The variant first detected in India has a double mutation on the spike protein gene, which our current COVID-19 vaccines target. But experts say there's no evidence right now that the approved vaccines won't work against it.

Deonandan said the variant may diminish vaccine efficacy, "at least a little bit," because that's what we've seen with the variants of concern so far. 

But, he added, that doesn't mean efficacy will drop from 95 per cent to zero, for example.

Deonandan likened the coronavirus's spike protein to the license plate on a car, with vaccines giving our cells that plate number so they know to keep it out when they see it.

"But if the license plate has changed, will the cell still recognize the car?" he said. "So the question is: Has an entire digit on the plate changed, or is it just a smudge on the corner?"

Deonandan added that the mRNA vaccines seem to be adept at catching different versions of the virus by targeting many aspects of the spike protein.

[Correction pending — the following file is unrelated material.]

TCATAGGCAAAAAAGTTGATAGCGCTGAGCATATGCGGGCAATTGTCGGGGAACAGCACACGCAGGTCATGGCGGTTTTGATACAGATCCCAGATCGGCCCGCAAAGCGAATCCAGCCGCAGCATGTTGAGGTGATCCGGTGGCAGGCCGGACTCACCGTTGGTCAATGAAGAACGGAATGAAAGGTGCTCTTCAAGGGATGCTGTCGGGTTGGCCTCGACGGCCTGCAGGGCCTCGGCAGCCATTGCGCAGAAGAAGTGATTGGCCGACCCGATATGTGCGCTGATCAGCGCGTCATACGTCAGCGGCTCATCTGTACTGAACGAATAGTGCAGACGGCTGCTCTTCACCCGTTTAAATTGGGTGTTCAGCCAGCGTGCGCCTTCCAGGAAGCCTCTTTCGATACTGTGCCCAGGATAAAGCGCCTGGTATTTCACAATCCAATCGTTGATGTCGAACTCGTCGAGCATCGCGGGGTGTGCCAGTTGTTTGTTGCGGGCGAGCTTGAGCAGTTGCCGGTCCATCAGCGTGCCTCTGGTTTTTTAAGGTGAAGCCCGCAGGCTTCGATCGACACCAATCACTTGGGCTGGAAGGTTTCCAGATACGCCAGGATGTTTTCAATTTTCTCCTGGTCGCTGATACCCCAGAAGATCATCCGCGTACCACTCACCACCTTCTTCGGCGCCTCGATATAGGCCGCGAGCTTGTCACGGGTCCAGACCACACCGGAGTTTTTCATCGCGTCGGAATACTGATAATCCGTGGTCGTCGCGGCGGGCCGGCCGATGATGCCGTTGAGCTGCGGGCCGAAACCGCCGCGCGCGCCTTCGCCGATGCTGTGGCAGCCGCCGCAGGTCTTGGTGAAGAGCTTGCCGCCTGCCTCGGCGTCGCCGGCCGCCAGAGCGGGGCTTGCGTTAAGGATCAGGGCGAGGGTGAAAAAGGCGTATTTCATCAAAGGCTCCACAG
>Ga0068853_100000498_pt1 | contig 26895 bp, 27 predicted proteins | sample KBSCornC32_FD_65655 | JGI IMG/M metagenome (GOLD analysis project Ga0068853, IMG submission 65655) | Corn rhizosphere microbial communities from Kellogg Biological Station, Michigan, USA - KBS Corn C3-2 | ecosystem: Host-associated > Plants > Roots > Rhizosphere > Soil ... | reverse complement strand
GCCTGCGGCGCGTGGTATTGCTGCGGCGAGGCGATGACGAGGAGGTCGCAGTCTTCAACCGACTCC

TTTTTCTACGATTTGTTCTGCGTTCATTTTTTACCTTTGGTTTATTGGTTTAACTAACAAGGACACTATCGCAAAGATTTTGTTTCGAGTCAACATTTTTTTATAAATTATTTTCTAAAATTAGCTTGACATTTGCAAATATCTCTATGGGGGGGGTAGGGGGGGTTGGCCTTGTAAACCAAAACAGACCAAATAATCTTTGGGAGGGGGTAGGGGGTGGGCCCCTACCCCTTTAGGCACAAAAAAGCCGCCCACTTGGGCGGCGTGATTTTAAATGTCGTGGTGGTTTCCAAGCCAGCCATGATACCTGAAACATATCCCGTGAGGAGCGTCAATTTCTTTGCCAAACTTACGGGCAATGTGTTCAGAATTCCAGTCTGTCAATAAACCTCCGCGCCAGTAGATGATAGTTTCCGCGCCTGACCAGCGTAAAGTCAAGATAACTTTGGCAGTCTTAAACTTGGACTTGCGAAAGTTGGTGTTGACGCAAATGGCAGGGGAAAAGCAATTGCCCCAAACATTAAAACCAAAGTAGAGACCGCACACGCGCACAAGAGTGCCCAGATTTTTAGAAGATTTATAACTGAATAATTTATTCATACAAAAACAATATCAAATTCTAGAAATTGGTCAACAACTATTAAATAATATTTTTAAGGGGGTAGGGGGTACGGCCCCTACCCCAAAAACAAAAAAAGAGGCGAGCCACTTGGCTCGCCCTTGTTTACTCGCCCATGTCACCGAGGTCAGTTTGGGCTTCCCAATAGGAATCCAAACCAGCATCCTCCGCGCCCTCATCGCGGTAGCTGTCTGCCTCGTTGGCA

"So, they may say: 'Look out for all license plates beginning with the letter B,' rather than this specific license plate," he said.

Lamarre said adapting mRNA vaccines like those by Moderna and Pfizer-BioNTech to new variants would be faster and easier than altering other types of inoculations.

"The approval process will be quicker as well because the proof of concept has been done and we know that the mRNA vaccines are safe and efficient," he said.

WHERE HAS THE VARIANT APPEARED IN CANADA?

The B.C. Ministry of Health said Thursday there had been 39 cases of the B.1.617 lineage in the province on April 4, before it was identified as a variant of interest.